In Aim 1, the project will seek to leverage existing IsoGenie datasets and soil samples to (1) apply and improve the analytics and machine-learning methods the research team established for viral ecogenomics in soils, (2) track carbon transformations and microbial host dynamics over the course of viral incubations, and (3) use microscopy to ask the fundamental question of what the baseline rate of viral infection is and how it varies across environmental gradients.
Aim 2 seeks to broadly optimize viral ecogenomic tools for use in soils, including developing several new critically needed methods that do not yet exist for any environment. First, the project will improve capture of DNA and RNA viruses in soils. Through the VirION method for low-input, long-read sequencing, improved recovery of intact dsDNA viral genomes will be achieved, while improved analytics and physical particle capture methods will allow better detection of RNA viral sequences in IsoGenie bulk soil metagenomes and give us access to a particularly understudied region of the viral world. Second, several methods will be adapted to establish highthroughput virus-host linkages—critically needed with the pace of new viral discovery that is vastly outpacing characterization and classification. Third, the project will establish biochemistry-informed informatics to identify mobile genetic elements in the soil virome, which likely drastically impact the soil microbiome and geochemistry but remain virtually unknown. Fourth, the project will develop and deploy scalable forward genetics methods to establish a large-scale understanding of phage resistance in a model system, and apply CRISPR-Cas9 engineering to test resultant hypotheses from these genome-wide screens and assess phage components of the virus-host arms race.
Finally, this aim seeks to establish baseline paradigms in the understanding of viral infection dynamics and the resultant biogeochemical impacts via metabolite profiling using novel instrumentation and analytics. Aim 3 looks to provide foundational resources that will broadly help soil viral and microbial ecologists seeking to use systems biology approaches in these complex systems. First, hundreds of microbial strains isolated from a range of soils will be screened to isolate viruses to provide approximately 15 new genome-sequenced and host-range-characterized virus-host model systems for future study. Second, a centralized and curated online resource for viral genomics, proteomics, and taxonomy, will be built, and a workshop will be held to train colleagues in the newly developed methods. Together, this project will transform soil viral ecology as a field, and with it understanding of viruses and the soil microbiome as drivers of global biogeochemistry.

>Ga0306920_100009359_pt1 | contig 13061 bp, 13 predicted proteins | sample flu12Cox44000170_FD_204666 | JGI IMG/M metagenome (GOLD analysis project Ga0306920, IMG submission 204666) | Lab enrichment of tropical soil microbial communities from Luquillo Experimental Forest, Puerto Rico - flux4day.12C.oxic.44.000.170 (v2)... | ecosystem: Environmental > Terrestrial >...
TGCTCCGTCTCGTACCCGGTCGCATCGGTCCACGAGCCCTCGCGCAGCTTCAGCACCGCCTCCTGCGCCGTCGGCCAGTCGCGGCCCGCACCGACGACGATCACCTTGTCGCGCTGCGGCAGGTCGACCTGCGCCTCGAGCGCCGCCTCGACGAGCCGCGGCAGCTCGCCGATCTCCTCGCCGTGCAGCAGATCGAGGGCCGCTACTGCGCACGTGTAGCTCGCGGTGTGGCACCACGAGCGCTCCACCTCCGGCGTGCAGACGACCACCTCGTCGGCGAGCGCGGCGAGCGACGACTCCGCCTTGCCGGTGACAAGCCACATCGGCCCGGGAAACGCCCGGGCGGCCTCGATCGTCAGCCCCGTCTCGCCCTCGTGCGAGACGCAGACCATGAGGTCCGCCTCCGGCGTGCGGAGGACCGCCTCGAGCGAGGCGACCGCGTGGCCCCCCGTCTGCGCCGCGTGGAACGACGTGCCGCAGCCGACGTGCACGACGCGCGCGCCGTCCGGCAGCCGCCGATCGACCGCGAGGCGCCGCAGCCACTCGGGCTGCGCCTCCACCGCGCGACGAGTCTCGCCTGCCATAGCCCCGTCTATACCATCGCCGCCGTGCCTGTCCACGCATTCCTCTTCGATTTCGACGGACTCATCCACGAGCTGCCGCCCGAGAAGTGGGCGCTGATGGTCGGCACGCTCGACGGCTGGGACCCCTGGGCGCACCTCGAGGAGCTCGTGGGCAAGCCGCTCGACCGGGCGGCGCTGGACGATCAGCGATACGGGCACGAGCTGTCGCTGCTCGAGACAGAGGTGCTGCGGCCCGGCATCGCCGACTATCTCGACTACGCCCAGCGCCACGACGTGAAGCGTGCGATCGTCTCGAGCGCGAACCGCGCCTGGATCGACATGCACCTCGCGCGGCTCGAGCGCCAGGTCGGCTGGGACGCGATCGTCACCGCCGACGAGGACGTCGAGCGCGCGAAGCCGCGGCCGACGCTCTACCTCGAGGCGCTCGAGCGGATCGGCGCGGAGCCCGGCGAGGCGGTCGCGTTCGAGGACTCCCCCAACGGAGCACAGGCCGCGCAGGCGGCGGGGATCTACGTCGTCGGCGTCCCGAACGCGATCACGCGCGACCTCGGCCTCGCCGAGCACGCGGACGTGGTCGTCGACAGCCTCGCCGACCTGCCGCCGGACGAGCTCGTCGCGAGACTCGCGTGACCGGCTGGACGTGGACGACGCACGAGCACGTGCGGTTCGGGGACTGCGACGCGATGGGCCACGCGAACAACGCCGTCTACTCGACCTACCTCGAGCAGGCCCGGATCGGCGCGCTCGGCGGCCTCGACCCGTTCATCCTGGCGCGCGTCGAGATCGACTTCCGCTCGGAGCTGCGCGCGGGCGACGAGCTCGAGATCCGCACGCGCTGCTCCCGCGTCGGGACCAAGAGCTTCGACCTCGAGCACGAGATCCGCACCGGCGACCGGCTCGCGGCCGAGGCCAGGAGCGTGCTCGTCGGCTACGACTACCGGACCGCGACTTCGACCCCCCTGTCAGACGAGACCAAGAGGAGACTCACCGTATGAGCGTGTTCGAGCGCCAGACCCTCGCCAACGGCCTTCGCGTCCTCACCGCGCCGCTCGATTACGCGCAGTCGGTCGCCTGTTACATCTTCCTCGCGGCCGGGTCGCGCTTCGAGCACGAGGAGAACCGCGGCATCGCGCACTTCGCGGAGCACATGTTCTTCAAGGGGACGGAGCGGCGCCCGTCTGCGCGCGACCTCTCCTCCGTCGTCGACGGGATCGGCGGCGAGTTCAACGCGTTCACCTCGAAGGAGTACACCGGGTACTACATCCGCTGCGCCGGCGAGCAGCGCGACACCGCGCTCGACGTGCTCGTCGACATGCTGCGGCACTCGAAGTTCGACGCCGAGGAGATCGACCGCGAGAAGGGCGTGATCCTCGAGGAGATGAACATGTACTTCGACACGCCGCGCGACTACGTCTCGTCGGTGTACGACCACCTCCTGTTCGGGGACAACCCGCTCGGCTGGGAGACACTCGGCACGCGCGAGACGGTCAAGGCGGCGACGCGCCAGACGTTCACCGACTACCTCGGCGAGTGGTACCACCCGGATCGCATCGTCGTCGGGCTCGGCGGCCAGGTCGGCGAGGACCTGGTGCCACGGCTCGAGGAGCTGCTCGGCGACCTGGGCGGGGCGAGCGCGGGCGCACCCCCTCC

Corrinoids as Model Nutrients to Probe Microbial Interactions in a Soil Ecosystem
- PI: Michiko E. Taga (University of California, Berkeley)
Earth’s soils are habitats for communities of microorganisms that promote plant growth, store carbon, and cycle nutrients. The thousands of microbial species living in soil form an intricate web of nutrient-sharing interactions in which some species produce nutrients that other members cannot make.
The overall goal of this research is to understand how these molecular exchanges occur and how they shape microbial communities. Understanding soil nutritional interactions in detail may lead to new methods to improve soil health, resulting in increased agricultural efficiency and carbon capture. However, the high level of diversity in soil microbiomes makes it challenging to achieve this goal using current microbiology methods. This research leverages a group of key nutrients related to vitamin B12, known as corrinoids, to investigate soil microbial interactions. Different bacterial species must share corrinoids, because they are made by only a subset of the bacteria that use them. Corrinoids are used for a variety of metabolic processes critical for bacteria in soil and other environments, such as synthesizing DNA and breaking down various carbon and energy sources. Importantly, corrinoids are structurally diverse, and bacteria in isolation can use only some of the corrinoid forms that are available in their environment. Whether this specificity impacts bacterial growth and metabolism on a community scale has not been studied.